The simple phosphoinositide PtdIns3P has been shown to control cell growth downstream of amino acid signalling and autophagy downstream of amino acid withdrawal. These opposing effects depend in part on the existence of distinct complexes of Vps34 (vacuolar protein sorting 34), the kinase responsible for the majority of PtdIns3P synthesis in cells: one complex is activated after amino acid withdrawal to induce autophagy and another regulates mTORC1 (mammalian target of rapamycin complex 1) activation when amino acids are present. However, lipid-dependent signalling almost always exhibits a spatial dimension, related to the site of formation of the lipid signal. In the case of PtdIns3P-regulated autophagy induction, recent data suggest that PtdIns3P accumulates in a membrane compartment dynamically connected to the endoplasmic reticulum that constitutes a platform for the formation of some autophagosomes. For PtdIns3P-regulated mTORC1 activity, a spatial context is not yet known: several possibilities can be envisaged based on the known effects of PtdIns3P on the endocytic system and on recent data suggesting that activation of mTORC1 depends on its localization on lysosomes.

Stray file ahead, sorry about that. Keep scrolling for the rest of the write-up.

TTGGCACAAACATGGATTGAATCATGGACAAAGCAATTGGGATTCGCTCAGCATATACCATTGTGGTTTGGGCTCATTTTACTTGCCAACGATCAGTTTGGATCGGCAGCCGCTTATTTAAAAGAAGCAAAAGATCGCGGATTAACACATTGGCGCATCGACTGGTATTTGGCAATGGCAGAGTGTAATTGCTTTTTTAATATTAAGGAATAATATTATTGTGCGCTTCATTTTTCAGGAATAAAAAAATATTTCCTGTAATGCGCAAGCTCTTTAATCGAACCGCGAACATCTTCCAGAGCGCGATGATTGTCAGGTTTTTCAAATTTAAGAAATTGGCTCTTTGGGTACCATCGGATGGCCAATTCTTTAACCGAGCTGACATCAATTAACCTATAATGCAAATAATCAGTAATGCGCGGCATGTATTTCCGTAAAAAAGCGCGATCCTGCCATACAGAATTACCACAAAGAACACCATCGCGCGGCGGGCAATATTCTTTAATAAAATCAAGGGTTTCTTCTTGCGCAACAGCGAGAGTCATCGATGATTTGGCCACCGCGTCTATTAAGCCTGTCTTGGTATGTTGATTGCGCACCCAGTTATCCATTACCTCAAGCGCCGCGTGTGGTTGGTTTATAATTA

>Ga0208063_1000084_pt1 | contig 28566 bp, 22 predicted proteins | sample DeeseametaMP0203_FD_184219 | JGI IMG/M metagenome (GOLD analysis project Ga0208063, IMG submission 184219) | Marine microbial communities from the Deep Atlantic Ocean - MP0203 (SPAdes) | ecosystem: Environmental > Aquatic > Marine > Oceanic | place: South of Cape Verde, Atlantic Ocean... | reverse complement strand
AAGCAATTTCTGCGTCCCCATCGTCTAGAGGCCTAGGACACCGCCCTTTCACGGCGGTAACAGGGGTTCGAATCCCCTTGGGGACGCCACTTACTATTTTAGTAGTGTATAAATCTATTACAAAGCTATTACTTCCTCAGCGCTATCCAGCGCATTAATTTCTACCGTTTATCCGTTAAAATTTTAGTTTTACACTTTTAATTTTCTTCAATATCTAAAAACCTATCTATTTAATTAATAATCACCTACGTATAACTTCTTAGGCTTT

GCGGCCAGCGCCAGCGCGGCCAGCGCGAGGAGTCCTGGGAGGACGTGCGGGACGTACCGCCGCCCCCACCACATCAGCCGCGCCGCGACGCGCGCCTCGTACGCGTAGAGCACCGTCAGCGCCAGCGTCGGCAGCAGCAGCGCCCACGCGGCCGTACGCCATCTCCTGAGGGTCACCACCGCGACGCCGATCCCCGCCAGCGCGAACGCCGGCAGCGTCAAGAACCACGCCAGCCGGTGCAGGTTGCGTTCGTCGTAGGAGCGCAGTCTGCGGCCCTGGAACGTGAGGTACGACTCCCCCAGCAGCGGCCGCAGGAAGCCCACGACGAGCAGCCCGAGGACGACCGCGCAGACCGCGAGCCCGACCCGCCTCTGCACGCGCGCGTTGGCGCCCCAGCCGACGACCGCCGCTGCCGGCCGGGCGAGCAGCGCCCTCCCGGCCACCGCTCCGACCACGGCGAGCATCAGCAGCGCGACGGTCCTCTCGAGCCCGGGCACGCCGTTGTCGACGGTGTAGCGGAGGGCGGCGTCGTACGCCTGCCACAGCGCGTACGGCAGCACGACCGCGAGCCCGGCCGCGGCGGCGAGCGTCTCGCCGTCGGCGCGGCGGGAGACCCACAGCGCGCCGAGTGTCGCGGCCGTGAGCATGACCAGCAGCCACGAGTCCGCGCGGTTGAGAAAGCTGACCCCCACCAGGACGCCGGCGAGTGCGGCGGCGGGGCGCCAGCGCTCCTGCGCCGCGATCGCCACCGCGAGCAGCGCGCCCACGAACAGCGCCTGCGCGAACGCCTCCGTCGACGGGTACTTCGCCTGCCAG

How phosphoinositide 3-phosphate controls growth downstream of amino acids and autophagy downstream of amino acid withdrawal
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Nicholas T. Ktistakis, Maria Manifava, Priya Schoenfelder, Sergio Rotondo; How phosphoinositide 3-phosphate controls growth downstream of amino acids and autophagy downstream of amino acid withdrawal. Biochem Soc Trans 1 February 2012; 40 (1): 37–43. doi: https://doi.org/10.1042/BST20110684
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